• Our group found that the various attributes could be split up into 3 different groups: Design, Clarity and Draw or, Interest. Design speaks for itself, it’s meaning being that every infographic should have some general layout for how it will look as a final product and should be organized well enough that its not hard to extract the data from it. Clarity is another category, as it shows how easily the data is read. If a graphic is not clear, there is no way to read and effectively extract the necessary data from the graphic. This also includes the use of fonts and colors. Finally there’s Interest. If there’s no compelling reason to look at the graphic, then the reader will not fully understand the graphic. This means that the artist needs to effectively use color, and imagery in there graphic to give a real understanding of the data.

    1 marnold said this (November 13, 2011 at 4:20 pm)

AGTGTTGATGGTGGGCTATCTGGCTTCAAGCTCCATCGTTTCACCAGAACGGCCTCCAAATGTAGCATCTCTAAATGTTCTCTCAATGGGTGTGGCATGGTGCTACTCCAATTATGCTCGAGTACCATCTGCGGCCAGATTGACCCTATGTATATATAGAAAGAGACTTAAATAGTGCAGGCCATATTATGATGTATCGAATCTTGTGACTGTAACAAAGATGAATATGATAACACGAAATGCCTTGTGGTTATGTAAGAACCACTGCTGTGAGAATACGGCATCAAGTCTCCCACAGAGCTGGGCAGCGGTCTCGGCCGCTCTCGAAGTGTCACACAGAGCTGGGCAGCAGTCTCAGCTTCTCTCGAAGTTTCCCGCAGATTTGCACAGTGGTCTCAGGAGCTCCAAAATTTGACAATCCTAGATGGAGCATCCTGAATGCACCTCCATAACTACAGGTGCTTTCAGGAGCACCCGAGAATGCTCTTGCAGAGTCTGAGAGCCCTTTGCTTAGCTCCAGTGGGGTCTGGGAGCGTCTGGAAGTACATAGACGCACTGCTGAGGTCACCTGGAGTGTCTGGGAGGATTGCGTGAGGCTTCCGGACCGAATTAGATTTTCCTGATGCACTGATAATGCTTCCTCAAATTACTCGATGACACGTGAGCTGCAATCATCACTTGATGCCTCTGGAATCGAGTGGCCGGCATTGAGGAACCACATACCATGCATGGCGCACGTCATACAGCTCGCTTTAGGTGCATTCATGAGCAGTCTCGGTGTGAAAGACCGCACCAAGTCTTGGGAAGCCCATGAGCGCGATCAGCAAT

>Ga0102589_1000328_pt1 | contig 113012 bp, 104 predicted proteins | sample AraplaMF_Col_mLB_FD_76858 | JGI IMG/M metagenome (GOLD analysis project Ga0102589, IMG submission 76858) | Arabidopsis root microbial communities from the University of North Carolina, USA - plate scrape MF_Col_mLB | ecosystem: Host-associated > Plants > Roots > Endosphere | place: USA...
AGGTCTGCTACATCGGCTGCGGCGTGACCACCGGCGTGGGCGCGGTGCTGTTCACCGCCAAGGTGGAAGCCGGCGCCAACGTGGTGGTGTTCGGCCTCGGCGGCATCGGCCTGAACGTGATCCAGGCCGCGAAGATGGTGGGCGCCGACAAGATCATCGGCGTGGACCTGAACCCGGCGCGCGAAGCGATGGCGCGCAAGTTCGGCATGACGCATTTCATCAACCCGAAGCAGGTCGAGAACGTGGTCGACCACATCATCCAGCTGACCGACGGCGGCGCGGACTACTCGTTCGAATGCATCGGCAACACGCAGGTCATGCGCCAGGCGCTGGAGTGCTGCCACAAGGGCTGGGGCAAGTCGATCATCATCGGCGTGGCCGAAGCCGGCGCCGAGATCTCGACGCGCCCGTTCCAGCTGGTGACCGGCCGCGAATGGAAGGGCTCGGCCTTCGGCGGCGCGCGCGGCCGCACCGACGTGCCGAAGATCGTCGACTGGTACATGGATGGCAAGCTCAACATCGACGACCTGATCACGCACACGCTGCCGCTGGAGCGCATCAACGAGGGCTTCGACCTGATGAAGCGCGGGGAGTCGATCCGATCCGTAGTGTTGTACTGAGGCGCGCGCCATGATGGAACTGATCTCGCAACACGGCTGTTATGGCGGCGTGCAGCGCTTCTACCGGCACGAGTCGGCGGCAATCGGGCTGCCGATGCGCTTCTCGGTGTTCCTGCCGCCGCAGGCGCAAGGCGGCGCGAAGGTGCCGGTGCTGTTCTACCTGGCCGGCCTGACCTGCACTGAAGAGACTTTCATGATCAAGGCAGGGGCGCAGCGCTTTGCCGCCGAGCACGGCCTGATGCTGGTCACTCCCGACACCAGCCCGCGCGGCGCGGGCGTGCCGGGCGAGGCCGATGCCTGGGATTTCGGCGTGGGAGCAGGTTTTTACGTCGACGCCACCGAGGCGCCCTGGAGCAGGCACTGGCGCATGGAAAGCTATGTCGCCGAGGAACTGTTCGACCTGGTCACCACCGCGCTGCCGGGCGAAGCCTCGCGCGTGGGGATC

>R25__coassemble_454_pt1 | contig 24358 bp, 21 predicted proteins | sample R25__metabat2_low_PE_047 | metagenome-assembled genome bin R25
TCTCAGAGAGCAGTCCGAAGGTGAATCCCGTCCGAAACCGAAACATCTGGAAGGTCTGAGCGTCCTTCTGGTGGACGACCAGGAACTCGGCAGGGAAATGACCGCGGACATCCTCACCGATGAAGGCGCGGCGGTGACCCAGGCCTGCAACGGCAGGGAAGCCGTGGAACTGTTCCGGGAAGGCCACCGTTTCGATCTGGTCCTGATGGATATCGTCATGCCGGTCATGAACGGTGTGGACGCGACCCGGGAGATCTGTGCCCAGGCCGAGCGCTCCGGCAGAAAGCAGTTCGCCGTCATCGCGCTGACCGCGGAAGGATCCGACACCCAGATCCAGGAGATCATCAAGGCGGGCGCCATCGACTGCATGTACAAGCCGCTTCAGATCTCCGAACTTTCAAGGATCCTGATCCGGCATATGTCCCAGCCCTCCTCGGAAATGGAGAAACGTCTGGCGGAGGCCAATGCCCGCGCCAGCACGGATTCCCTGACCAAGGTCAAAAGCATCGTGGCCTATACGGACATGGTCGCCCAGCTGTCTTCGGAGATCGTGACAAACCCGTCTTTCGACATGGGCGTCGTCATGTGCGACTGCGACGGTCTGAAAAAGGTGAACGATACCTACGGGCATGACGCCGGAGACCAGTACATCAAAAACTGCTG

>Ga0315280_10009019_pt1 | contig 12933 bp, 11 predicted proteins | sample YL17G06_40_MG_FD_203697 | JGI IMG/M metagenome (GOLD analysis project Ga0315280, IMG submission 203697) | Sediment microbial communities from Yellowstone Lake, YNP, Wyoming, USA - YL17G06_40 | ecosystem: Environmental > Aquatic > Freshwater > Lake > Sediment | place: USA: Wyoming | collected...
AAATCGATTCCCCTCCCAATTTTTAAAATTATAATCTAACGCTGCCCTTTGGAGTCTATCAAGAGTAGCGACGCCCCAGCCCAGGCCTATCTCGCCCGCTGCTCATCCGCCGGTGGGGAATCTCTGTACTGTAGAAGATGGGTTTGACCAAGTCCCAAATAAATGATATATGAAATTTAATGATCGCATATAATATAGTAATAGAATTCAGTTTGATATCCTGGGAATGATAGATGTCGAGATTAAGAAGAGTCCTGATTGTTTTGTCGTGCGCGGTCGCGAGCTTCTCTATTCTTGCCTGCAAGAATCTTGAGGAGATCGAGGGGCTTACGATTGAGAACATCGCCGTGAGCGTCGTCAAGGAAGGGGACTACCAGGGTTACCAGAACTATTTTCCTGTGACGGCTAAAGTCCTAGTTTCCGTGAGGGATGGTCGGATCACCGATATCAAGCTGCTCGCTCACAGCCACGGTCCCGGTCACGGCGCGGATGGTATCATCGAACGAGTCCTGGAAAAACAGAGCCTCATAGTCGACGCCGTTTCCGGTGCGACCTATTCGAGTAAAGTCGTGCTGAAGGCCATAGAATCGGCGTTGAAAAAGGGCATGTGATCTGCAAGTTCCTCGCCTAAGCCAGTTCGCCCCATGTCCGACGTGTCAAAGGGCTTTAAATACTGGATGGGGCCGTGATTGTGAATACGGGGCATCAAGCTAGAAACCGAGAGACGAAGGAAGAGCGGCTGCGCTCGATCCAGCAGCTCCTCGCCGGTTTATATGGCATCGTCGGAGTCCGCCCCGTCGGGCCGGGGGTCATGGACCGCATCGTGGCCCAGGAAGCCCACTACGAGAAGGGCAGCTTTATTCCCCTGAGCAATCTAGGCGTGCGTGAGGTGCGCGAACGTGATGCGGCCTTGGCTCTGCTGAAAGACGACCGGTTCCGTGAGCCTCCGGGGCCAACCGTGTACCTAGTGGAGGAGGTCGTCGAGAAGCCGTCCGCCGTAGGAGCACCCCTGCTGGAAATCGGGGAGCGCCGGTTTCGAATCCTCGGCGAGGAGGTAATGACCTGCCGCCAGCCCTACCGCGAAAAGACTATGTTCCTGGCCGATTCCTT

• First, our group categorized all the different words based on similarity. Words that were synonyms like “easy to read” and “legibility” were grouped together. We had four categories that the words fit in to: 1. Graph has a purpose, 2. Visually pleasing, 3. Characteristics of a graph, and 4. Data is reliable. The “graph has a purpose” category contained characteristics like simple, organized, functional, and informative. This category deals with the function and purpose of the graph. When you make an infographic, you have to create it for a reason and be sure that is conveys the purpose effectively. The second category, “visually pleasing”, deals with words that deal with the aesthetic properties of the graph. The graph should be interesting and keep the viewer’s interest. The use of color, contrast, and creativity should be taken into account when using principles from this category. The third category, “graphic characteristics” encompasses the characteristics that make up a graph such axes labeling and key identification. These principles help the viewer understand the data that is being presented in the graph. The last category, “reliable data”, proves that the data being used is legit and not from a biased source. It is important to cite all sources and to not distort any data in order to allow people to believe the data being presented.